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Community commemorates life of 'native son' Robeson

Exactly 100 years ago, a boy was born at 72 Witherspoon St. whose birth certificate bears only one word – "Robeson" – on the line provided for his full name.

Tuesday night, University faculty and administrators came together with supporters of the Princeton Arts Council to celebrate the centennial birthday of "Princeton's native son," entertainer Paul Robeson.


Provost Jeremiah Ostriker, the evening's first speaker, called Robeson "Princeton's most famous son," but said it was unfortunate that the multi-talented entertainer was a "casualty of the Cold War," betrayed by the country's racist and anticommunist sentiments.

A colorful history

Robeson's father was an ex-slave, who escaped from Virginia at the age of 16 and eventually became the pastor of the Witherspoon Street Presbyterian Church.

Robeson graduated from Somerville High School and attended Rutgers University, where he was valedictorian of the Class of 1919. Robeson was also the first African-American to be named a college football All-American. He began acting when he was a law student at Columbia University, and went on to perform both on the Broadway stage and screen.

Despite his success, Robeson was exiled by the Hollywood community after he became a Communist Party sympathizer following a visit to the Soviet Union. He was investigated by the House Un-American Activities Committee and had his passport revoked by the government in 1950. However, there is no evidence that Robeson was a member of the Communist Party, according to an April 5 article in The Times of Trenton.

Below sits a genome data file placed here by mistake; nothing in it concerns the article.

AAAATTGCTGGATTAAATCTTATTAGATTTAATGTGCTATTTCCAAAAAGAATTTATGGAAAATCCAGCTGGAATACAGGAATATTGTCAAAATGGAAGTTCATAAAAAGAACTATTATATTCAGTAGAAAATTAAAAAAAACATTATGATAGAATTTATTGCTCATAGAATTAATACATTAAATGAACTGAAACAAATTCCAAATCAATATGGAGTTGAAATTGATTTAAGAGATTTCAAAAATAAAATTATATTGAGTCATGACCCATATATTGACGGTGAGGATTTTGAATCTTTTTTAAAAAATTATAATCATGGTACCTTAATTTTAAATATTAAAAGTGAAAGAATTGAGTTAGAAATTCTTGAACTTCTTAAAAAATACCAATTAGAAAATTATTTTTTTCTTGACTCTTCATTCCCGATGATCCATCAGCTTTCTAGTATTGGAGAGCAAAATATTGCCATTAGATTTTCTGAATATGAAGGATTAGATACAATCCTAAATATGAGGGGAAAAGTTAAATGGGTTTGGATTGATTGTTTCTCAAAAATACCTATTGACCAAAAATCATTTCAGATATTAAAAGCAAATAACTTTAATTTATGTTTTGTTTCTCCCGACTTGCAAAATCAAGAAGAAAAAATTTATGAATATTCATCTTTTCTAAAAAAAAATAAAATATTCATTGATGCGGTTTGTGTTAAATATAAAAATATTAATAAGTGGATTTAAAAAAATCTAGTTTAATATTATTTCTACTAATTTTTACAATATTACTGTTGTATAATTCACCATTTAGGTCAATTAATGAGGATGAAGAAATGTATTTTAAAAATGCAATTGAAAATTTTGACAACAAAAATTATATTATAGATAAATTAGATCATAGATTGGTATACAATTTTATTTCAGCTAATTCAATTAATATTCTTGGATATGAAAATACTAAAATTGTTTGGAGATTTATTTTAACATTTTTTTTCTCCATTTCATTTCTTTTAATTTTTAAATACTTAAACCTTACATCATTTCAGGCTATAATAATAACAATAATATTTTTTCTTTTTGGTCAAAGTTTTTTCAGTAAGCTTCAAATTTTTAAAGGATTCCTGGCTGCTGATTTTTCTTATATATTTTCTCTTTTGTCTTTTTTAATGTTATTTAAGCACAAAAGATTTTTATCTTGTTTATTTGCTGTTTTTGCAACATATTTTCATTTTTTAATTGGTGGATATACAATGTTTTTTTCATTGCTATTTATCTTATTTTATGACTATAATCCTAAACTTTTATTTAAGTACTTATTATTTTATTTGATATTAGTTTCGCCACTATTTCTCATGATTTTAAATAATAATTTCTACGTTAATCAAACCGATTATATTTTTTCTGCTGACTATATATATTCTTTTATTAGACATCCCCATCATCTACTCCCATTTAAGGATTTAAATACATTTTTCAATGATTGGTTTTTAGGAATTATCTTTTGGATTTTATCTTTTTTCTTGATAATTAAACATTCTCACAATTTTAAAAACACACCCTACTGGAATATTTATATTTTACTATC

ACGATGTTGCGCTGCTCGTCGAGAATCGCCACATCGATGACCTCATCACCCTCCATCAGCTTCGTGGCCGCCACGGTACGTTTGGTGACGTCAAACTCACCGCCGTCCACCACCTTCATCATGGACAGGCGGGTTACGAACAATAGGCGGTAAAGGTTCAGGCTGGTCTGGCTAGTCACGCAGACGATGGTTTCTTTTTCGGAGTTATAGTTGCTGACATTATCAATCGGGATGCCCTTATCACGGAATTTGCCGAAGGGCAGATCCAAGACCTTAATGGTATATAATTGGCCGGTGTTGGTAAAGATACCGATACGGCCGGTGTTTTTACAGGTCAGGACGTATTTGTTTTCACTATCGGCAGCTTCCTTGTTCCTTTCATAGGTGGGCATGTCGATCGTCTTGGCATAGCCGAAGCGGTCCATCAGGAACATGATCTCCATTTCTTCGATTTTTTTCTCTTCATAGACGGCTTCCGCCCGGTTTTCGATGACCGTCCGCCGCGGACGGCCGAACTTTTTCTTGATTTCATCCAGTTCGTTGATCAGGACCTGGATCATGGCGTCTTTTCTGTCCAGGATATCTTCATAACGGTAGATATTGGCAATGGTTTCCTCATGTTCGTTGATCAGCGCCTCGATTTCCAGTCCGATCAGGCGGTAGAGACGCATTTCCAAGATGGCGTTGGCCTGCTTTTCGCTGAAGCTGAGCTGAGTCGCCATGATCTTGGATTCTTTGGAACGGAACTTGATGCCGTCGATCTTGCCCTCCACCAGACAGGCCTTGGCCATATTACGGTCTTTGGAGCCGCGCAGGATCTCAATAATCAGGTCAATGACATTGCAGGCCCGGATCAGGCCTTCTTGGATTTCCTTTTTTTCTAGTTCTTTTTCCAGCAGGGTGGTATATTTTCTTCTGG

An evening of celebration

The evening continued with a montage of clips from Robeson's films, singing and public speaking appearances, introduced by Sean Wilentz, director of the Program in American Studies.

One clip featured Robeson discussing his experience portraying the title character in Shakespeare's "Othello," and the author's foresight about the modern world.


"Shakespeare posed this problem of a black man in a white society," he said, explaining that the role of "Othello" was extremely unique in theatre and reflected Shakespeare's understanding of the problems of modern society.

The montage included a performance of "Ol' Man River" from the musical Showboat, a song that composer Jerome Kern wrote with Robeson in mind, according to Wilentz. Though Robeson was a star of the Broadway version of the musical, he was excluded from the film version because by the time it was produced, "Hollywood would have nothing to do with Paul Robeson," Wilentz said.

Lloyd Brown, whom Nell Painter introduced as "a longtime friend and confidant of Paul Robeson," was the man Robeson chose to be his biographer. Brown recalled meeting Albert Einstein in 1952 with whom Robeson had co-chaired the American Crusade to End Lynching when he came to Princeton to do research for Robeson's biography. When Brown told Einstein that he was honored to be meeting "such a great man," the physicist replied, "You came here with a great man."

Robeson was also a lifelong student, and "a perfectionist as a scholar," Brown said. He explained that Robeson "didn't believe in singing a song in a language unless he could speak the language."

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"He was never idle," Brown recalled. "He seemed to have a need constantly to be absorbing knowledge," and was always trying to include those who surrounded him in his educational pursuits, Brown said.

According to Brown, Robeson's behavior throughout his life can be attributed to his belief that he "had to fight for what was right, regardless of the consequences for himself."